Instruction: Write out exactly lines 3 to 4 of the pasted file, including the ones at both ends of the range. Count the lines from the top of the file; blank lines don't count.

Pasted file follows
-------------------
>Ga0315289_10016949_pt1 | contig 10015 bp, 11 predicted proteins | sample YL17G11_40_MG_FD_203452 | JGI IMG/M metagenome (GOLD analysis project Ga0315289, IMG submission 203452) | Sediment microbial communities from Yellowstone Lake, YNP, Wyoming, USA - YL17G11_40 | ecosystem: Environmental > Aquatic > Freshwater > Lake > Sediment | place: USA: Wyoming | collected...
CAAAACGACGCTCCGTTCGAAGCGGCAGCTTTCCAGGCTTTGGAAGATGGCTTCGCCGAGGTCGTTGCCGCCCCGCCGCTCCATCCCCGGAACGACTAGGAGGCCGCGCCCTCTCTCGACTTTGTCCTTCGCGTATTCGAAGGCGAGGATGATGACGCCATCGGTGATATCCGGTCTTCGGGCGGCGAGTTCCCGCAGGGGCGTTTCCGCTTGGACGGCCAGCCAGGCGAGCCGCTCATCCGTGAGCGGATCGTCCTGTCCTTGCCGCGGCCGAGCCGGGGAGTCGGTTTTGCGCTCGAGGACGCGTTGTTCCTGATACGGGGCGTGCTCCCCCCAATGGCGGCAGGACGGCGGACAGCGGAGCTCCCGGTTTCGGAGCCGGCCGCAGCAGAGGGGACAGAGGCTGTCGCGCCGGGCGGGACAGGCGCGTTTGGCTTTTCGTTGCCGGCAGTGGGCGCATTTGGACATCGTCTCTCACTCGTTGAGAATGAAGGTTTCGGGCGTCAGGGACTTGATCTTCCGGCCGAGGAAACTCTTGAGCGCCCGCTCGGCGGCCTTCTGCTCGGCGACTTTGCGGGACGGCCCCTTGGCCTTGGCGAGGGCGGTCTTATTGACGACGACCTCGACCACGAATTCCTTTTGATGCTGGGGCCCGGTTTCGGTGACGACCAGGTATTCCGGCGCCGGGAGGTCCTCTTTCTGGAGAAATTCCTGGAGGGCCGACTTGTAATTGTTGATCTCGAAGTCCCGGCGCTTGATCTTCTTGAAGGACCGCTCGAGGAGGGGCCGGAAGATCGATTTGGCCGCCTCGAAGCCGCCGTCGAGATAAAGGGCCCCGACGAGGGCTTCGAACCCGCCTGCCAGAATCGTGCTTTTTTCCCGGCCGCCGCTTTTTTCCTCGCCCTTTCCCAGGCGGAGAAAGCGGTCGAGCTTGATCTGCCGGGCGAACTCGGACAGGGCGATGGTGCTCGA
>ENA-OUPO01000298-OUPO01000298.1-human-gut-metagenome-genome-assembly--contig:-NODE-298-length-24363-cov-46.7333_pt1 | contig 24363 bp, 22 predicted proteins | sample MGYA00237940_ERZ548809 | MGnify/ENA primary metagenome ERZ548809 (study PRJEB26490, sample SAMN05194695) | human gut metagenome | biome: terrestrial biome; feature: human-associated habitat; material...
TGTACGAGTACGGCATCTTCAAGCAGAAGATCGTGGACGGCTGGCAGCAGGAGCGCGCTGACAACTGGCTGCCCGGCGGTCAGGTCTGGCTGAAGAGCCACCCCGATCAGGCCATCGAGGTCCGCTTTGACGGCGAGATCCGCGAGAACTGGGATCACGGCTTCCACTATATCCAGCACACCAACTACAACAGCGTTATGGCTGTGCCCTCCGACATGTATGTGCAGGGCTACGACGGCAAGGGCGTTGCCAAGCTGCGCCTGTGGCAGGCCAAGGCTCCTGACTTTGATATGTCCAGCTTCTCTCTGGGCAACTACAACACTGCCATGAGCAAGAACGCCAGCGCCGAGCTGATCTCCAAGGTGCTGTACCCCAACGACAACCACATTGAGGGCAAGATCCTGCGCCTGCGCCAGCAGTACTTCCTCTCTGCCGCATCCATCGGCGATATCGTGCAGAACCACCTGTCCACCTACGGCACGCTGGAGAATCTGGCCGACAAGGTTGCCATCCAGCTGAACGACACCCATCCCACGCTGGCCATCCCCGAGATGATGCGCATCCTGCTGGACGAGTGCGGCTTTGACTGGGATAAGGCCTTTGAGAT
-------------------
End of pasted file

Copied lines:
>ENA-OUPO01000298-OUPO01000298.1-human-gut-metagenome-genome-assembly--contig:-NODE-298-length-24363-cov-46.7333_pt1 | contig 24363 bp, 22 predicted proteins | sample MGYA00237940_ERZ548809 | MGnify/ENA primary metagenome ERZ548809 (study PRJEB26490, sample SAMN05194695) | human gut metagenome | biome: terrestrial biome; feature: human-associated habitat; material...
TGTACGAGTACGGCATCTTCAAGCAGAAGATCGTGGACGGCTGGCAGCAGGAGCGCGCTGACAACTGGCTGCCCGGCGGTCAGGTCTGGCTGAAGAGCCACCCCGATCAGGCCATCGAGGTCCGCTTTGACGGCGAGATCCGCGAGAACTGGGATCACGGCTTCCACTATATCCAGCACACCAACTACAACAGCGTTATGGCTGTGCCCTCCGACATGTATGTGCAGGGCTACGACGGCAAGGGCGTTGCCAAGCTGCGCCTGTGGCAGGCCAAGGCTCCTGACTTTGATATGTCCAGCTTCTCTCTGGGCAACTACAACACTGCCATGAGCAAGAACGCCAGCGCCGAGCTGATCTCCAAGGTGCTGTACCCCAACGACAACCACATTGAGGGCAAGATCCTGCGCCTGCGCCAGCAGTACTTCCTCTCTGCCGCATCCATCGGCGATATCGTGCAGAACCACCTGTCCACCTACGGCACGCTGGAGAATCTGGCCGACAAGGTTGCCATCCAGCTGAACGACACCCATCCCACGCTGGCCATCCCCGAGATGATGCGCATCCTGCTGGACGAGTGCGGCTTTGACTGGGATAAGGCCTTTGAGAT